Facebook advertising seems to get more complicated as every new feature is rolled out. It is becoming increasingly challenging to get right. Ad copy is an art form in its own right. And the targeting options can be overwhelming. More experienced advertisers opt for Power Editor rather than Facebook’s “self serve” Ads Manager platform. Power Editor has multiple advantages but can be daunting for newbies.
Over the years we’ve worked in many guises to help clients with Facebook advertising. At one end of the spectrum we’ve written the ads, designed the creative, sorted the targeting and handed the client the leads and a detailed report. At the other we’ve sat down with their team, trained them on the art and science that is Facebook advertising and continued to provide an arms-length coaching and support service.
As well as Canvas, our ads service offers you the ability to test up to 250 different ad and targeting elements in a single campaign – something that’s simply not available to you either through Ads Manager or Power Editor. We work with both organisations and agencies to help maximise their ROI on Facebook.
We can help you in one of three ways:
- Do-It-Yourself With Coaching
We’ll train you and your team (either at your offices or online) to use Facebook ads efficiently and effectively. Prices start from £199.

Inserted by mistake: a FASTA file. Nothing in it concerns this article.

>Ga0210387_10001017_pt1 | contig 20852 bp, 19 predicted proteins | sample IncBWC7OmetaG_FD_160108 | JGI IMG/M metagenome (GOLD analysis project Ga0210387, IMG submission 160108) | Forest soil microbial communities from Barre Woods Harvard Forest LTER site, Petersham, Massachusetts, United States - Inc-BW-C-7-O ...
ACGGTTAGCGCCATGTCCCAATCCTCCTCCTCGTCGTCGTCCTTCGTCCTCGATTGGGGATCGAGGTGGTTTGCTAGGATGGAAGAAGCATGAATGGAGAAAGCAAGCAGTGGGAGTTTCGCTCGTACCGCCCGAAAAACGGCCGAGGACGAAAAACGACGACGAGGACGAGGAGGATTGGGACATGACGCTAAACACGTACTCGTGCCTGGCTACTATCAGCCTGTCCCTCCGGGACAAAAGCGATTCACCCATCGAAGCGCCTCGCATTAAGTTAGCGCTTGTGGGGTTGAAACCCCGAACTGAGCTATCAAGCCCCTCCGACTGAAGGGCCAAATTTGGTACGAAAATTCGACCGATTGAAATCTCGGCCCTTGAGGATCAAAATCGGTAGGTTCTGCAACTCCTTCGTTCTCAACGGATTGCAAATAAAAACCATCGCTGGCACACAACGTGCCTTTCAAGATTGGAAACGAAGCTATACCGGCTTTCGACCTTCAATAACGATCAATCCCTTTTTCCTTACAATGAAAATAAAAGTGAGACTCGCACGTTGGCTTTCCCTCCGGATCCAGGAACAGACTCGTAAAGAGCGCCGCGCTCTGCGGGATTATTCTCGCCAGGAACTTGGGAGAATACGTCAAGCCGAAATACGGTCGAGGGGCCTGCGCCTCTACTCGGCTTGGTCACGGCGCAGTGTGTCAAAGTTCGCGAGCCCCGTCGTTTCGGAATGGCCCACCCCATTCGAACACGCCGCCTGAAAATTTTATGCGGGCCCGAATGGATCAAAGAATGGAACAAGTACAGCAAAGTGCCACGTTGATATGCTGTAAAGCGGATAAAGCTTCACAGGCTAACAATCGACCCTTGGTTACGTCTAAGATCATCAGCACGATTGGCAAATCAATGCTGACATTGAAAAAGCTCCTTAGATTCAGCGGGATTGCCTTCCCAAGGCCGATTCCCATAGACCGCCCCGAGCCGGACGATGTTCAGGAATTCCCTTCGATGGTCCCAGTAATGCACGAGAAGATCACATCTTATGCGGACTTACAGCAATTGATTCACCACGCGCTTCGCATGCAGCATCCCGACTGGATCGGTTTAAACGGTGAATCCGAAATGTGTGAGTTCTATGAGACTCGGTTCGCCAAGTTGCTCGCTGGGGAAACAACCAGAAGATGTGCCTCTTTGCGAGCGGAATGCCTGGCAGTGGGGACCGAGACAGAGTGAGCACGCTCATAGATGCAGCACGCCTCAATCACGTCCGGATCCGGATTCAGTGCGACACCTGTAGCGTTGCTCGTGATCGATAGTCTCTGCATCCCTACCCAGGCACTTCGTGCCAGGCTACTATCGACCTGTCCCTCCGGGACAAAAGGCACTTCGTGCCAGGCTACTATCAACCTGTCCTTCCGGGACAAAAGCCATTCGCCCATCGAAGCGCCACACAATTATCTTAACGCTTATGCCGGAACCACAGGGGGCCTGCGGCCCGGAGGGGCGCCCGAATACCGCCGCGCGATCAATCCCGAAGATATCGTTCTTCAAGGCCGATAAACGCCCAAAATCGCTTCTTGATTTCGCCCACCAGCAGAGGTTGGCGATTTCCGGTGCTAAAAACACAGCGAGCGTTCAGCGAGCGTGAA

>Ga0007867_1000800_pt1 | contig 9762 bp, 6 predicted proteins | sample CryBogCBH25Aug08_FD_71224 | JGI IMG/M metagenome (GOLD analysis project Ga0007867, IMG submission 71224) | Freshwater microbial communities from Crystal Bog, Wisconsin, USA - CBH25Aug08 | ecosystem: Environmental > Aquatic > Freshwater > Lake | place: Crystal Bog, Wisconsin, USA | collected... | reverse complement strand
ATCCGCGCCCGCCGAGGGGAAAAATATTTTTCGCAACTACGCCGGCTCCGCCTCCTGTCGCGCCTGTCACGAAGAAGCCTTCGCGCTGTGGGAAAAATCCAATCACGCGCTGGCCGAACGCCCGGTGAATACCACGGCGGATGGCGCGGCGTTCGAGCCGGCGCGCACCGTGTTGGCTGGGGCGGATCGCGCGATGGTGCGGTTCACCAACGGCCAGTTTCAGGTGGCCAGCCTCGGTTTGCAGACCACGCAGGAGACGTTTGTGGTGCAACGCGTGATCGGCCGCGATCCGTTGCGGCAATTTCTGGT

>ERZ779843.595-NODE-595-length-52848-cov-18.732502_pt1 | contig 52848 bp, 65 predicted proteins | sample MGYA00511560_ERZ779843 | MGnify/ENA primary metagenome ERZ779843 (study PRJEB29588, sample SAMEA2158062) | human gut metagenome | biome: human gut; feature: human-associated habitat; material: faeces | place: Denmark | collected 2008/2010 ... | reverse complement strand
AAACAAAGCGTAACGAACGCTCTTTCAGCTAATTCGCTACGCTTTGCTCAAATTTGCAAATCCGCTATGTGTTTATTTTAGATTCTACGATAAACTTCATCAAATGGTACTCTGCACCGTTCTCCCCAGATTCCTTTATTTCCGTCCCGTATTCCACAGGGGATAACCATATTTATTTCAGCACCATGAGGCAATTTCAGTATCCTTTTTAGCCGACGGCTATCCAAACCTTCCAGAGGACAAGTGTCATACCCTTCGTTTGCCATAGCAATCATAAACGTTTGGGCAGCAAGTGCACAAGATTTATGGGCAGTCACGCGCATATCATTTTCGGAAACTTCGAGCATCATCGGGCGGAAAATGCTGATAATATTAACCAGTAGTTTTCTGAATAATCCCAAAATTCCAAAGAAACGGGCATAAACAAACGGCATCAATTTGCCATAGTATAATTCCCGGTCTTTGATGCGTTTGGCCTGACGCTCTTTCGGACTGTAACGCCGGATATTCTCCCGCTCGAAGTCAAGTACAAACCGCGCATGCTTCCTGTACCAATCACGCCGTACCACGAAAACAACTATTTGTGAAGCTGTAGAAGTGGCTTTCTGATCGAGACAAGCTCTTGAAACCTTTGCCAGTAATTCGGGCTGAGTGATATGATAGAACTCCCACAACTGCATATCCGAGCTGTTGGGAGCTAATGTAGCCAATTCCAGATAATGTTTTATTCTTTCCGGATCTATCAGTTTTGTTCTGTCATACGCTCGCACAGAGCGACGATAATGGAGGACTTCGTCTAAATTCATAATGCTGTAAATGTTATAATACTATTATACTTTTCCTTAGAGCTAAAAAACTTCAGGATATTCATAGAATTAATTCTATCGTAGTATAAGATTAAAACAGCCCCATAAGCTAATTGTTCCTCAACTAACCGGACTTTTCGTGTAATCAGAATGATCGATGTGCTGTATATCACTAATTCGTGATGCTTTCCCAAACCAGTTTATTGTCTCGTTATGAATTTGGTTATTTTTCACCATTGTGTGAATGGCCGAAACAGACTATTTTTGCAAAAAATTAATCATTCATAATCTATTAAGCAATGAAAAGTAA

Get more info.
- Done For You
We’ll assess your goals, target marketing, customer profiles and from that build, test, run and analyse your Facebook ads from scratch. Get started here.
- Online training
With the Digiterati Academy
Want more help with Facebook ads?
Check out my brand new course ‘Zero to Hero with Facebook Ads‘ in the Digiterati Academy. You’ll fast track all my knowledge of what’s working to create great Facebook ads right now and feel confident in your ability to run an effective campaign.
- How to set up appointments on your Facebook Page - 19th March 2019
- Social media content idea: WordSmith Cards - 11th March 2019
- Facebook for small businesses in 2019: a Q&A - 7th March 2019
- Is it best to boost a post on Facebook, promote a post or create an ad? - 13th October 2018
- What is the difference between a boosted post, a promoted post and a Facebook ad? - 13th October 2018
- How not to £@%!-up on social media! - 24th September 2018